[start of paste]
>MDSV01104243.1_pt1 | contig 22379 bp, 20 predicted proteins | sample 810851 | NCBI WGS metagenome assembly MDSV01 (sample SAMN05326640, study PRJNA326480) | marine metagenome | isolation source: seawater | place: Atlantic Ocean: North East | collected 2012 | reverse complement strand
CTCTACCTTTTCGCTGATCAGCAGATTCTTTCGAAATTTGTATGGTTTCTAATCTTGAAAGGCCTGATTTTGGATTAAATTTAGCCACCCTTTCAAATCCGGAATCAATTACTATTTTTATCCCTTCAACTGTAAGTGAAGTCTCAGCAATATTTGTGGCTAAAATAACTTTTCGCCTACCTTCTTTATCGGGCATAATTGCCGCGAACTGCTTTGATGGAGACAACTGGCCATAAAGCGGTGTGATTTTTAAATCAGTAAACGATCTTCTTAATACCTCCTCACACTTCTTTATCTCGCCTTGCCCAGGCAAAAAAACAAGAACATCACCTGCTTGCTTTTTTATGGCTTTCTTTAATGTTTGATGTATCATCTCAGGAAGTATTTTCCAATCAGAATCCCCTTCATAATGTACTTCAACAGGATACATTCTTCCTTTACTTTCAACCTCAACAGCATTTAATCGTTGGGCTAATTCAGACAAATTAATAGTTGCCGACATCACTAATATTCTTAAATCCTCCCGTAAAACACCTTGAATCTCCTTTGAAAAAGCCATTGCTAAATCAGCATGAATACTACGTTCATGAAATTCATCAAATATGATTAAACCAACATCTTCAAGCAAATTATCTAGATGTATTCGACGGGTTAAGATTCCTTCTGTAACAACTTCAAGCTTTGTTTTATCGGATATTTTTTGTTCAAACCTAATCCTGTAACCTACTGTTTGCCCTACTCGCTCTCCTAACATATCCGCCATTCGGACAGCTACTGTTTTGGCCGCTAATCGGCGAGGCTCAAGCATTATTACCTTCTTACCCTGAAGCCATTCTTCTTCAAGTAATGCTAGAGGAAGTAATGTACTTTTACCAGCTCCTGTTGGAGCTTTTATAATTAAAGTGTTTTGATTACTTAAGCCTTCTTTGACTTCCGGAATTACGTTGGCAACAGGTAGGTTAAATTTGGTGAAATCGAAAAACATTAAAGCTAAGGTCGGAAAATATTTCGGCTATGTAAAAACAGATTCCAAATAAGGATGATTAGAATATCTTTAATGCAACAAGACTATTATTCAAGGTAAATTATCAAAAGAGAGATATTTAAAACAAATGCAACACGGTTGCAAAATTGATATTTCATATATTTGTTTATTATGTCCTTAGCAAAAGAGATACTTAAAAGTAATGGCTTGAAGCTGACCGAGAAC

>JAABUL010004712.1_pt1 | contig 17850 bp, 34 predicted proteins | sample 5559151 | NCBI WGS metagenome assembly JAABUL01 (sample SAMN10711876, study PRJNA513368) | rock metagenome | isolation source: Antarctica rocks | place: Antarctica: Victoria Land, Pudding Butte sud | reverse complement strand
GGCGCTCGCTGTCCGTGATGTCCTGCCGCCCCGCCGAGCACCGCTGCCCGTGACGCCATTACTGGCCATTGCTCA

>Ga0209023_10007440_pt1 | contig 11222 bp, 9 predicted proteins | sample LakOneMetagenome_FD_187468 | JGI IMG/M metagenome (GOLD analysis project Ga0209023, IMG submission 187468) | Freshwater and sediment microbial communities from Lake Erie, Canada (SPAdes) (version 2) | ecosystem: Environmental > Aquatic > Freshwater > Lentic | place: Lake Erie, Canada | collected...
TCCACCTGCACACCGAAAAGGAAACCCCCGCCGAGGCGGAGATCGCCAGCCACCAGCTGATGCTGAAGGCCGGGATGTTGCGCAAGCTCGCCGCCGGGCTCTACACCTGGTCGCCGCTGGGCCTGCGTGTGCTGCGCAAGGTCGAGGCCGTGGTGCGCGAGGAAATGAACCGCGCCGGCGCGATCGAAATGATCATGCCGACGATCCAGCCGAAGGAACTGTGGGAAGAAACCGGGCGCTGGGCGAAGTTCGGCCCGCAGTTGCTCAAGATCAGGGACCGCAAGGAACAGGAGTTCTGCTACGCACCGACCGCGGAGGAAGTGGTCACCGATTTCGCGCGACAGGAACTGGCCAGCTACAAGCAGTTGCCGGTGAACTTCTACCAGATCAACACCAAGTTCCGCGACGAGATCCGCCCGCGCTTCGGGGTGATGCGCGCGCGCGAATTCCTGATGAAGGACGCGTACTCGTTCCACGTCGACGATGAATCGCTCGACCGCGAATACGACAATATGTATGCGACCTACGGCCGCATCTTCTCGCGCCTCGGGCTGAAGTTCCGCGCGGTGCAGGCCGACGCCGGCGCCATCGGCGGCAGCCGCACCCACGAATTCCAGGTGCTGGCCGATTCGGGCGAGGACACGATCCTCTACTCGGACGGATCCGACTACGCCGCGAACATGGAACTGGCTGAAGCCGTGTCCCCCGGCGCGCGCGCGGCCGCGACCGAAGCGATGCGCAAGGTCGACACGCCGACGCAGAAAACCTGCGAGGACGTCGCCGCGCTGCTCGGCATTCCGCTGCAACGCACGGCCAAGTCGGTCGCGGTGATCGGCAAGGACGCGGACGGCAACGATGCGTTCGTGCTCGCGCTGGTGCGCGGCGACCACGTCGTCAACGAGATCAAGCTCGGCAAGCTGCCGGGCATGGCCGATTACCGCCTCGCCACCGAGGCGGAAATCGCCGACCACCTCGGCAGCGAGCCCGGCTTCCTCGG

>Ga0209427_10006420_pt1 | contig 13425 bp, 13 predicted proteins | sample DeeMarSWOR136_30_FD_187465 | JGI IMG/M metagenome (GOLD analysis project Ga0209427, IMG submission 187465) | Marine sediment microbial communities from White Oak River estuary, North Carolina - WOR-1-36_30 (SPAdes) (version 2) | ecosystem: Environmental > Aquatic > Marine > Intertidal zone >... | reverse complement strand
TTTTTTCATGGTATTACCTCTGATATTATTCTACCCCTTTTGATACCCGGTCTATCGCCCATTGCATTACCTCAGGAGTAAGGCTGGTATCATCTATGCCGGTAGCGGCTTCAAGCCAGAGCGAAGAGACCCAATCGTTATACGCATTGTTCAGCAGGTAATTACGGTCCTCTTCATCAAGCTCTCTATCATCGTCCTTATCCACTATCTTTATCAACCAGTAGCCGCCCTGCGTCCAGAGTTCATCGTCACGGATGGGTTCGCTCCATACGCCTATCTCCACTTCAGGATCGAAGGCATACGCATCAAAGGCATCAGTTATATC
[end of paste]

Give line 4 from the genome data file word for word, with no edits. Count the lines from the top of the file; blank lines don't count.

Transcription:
GGCGCTCGCTGTCCGTGATGTCCTGCCGCCCCGCCGAGCACCGCTGCCCGTGACGCCATTACTGGCCATTGCTCA